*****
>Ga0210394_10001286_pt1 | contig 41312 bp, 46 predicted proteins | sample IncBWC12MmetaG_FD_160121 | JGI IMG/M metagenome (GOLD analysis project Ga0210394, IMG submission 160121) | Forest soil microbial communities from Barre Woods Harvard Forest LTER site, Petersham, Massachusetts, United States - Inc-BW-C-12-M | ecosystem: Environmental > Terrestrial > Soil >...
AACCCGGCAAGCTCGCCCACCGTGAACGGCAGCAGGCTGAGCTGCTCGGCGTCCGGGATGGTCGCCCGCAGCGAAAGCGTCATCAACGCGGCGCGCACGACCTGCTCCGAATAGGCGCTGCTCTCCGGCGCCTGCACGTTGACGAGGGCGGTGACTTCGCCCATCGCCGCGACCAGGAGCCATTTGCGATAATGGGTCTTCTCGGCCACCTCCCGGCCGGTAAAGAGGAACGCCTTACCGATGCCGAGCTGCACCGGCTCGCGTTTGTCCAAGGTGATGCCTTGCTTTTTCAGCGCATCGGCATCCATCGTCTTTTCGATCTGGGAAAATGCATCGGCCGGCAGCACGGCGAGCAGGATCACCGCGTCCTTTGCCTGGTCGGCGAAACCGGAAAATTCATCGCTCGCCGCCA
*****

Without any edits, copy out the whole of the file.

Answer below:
>Ga0210394_10001286_pt1 | contig 41312 bp, 46 predicted proteins | sample IncBWC12MmetaG_FD_160121 | JGI IMG/M metagenome (GOLD analysis project Ga0210394, IMG submission 160121) | Forest soil microbial communities from Barre Woods Harvard Forest LTER site, Petersham, Massachusetts, United States - Inc-BW-C-12-M | ecosystem: Environmental > Terrestrial > Soil >...
AACCCGGCAAGCTCGCCCACCGTGAACGGCAGCAGGCTGAGCTGCTCGGCGTCCGGGATGGTCGCCCGCAGCGAAAGCGTCATCAACGCGGCGCGCACGACCTGCTCCGAATAGGCGCTGCTCTCCGGCGCCTGCACGTTGACGAGGGCGGTGACTTCGCCCATCGCCGCGACCAGGAGCCATTTGCGATAATGGGTCTTCTCGGCCACCTCCCGGCCGGTAAAGAGGAACGCCTTACCGATGCCGAGCTGCACCGGCTCGCGTTTGTCCAAGGTGATGCCTTGCTTTTTCAGCGCATCGGCATCCATCGTCTTTTCGATCTGGGAAAATGCATCGGCCGGCAGCACGGCGAGCAGGATCACCGCGTCCTTTGCCTGGTCGGCGAAACCGGAAAATTCATCGCTCGCCGCCA